Mulch Volcanoes: A Good Way to Kill a Tree
Mike Mickelbart, Assistant Professor, Department of Horticulture
& Landscape Architecture, Purdue Univ.
Janna Beckerman, Assistant Professor, Department
of Botany & Plant Pathology, Purdue Univ.
Spring is a time for planting and re-applying
mulch to beds. A common mistake with respect to these activities
is applying mulch too high around the trunks of trees and shrubs.
This mistake results in what looks like “mulch volcanoes.” When
mulch is in contact with tree trunks for long periods of time,
bark decay can occur. Another possible effect of the mulch volcano
is rodent damage because rodents can nest in the mulch and have
direct contact with the trunk. When mulch is applied as a 4 to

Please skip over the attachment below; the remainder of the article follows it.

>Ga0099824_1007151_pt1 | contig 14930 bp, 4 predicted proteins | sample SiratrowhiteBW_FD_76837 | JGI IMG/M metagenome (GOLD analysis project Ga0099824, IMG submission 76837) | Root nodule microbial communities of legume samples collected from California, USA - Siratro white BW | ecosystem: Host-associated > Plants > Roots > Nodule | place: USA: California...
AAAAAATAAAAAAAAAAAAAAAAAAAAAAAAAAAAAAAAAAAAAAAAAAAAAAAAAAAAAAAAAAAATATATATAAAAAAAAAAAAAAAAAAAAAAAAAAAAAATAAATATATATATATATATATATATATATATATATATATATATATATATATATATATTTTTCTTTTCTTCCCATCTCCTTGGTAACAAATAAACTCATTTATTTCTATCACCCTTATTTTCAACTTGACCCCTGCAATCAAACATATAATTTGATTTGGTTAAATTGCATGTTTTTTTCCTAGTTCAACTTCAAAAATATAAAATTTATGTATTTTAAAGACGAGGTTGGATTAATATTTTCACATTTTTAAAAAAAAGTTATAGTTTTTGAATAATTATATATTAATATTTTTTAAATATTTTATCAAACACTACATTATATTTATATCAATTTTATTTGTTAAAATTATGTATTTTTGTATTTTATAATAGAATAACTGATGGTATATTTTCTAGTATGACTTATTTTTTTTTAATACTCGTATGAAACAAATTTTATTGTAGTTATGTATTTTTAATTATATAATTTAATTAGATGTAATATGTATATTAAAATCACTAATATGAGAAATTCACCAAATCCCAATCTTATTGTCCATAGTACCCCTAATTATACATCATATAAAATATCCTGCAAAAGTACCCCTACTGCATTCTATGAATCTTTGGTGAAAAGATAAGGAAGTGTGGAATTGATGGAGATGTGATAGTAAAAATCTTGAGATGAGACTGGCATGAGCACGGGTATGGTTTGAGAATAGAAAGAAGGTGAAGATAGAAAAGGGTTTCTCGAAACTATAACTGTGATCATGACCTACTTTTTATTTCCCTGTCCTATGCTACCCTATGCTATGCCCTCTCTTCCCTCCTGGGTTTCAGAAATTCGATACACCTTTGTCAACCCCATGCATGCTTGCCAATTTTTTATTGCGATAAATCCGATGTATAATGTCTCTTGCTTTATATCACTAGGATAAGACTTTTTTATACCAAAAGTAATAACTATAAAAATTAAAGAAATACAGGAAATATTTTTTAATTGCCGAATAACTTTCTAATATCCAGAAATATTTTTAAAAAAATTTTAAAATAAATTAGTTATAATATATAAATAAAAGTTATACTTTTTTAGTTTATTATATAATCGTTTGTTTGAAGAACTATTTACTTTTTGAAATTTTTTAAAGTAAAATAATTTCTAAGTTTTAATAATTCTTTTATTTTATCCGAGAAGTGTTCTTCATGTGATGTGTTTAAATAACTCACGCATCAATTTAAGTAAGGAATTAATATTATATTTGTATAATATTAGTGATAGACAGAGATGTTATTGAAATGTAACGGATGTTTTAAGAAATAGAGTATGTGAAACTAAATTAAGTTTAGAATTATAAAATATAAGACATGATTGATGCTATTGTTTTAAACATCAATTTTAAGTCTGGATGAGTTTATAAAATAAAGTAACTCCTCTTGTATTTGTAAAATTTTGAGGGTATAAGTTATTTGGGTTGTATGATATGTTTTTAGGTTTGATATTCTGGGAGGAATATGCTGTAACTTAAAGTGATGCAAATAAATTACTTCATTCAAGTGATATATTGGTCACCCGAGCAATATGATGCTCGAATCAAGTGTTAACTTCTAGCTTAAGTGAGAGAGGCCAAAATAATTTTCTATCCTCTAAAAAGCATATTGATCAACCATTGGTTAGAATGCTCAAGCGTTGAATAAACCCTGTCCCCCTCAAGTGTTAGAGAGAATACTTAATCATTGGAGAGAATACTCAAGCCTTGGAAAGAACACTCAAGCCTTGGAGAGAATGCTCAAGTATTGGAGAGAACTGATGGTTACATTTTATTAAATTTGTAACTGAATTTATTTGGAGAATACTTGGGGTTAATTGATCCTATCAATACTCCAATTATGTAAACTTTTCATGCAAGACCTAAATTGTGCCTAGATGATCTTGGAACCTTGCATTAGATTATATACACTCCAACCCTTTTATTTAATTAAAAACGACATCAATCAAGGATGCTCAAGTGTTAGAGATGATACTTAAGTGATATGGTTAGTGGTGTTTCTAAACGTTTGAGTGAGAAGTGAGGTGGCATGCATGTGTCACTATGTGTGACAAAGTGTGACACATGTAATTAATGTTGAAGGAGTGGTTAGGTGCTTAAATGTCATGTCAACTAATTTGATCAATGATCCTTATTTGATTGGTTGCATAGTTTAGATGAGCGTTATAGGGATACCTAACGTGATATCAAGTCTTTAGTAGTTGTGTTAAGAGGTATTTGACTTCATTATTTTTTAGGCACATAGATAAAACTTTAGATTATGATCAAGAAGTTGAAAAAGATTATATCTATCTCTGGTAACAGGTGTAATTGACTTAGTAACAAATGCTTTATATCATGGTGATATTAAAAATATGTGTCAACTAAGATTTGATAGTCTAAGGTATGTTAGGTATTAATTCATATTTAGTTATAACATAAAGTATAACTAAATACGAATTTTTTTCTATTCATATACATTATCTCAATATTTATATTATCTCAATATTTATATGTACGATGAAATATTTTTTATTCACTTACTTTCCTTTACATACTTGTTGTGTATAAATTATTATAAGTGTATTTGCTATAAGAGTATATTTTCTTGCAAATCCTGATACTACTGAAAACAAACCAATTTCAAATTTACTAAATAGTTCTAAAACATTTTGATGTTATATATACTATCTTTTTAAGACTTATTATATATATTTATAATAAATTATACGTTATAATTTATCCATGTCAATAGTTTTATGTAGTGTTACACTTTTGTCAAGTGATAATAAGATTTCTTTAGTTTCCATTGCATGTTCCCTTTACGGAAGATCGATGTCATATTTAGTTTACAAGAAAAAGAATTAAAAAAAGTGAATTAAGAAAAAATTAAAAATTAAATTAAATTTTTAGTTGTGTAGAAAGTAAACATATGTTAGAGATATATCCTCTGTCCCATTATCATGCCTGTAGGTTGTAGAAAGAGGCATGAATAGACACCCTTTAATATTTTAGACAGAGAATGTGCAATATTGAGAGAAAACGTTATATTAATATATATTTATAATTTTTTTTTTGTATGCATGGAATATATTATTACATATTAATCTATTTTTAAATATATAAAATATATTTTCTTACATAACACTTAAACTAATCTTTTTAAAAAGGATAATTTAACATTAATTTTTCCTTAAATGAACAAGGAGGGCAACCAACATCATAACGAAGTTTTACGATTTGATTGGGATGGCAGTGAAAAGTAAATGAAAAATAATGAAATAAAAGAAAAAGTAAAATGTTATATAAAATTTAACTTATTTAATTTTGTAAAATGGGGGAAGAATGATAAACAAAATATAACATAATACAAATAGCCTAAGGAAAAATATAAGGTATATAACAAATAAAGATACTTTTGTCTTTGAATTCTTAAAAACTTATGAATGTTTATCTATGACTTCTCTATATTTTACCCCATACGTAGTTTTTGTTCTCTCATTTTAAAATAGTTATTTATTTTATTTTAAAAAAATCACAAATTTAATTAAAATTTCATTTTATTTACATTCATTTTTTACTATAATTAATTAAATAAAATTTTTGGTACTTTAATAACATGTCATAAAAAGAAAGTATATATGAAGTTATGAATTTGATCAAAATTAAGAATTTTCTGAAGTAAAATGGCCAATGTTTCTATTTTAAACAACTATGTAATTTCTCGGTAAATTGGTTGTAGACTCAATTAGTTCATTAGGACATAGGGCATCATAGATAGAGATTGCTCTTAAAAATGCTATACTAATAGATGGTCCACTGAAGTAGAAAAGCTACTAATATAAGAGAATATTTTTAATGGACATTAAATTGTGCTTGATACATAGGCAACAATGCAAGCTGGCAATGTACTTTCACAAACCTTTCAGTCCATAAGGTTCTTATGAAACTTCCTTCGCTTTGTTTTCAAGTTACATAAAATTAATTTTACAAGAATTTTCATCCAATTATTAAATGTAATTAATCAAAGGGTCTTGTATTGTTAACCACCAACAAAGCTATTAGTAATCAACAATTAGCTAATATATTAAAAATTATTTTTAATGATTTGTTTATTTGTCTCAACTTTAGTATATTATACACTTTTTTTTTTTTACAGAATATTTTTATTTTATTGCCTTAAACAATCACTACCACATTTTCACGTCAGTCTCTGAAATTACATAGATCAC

6 inch layer, feeder roots can grow into the thick layer mulch.
Those roots are much more susceptible to water stress during dry
periods than roots that are below the soil surface.
A sure sign of improper mulching is the lack of
a transition area where the tree trunk flares above the soil surface.
Instead, the tree will look like a telephone pole sticking out
of the ground. Mulch should be applied in a donut shape around
trees, and not more than 2 to 3 inches thin to avoid these potential
Photos courtesy of Janna Beckerman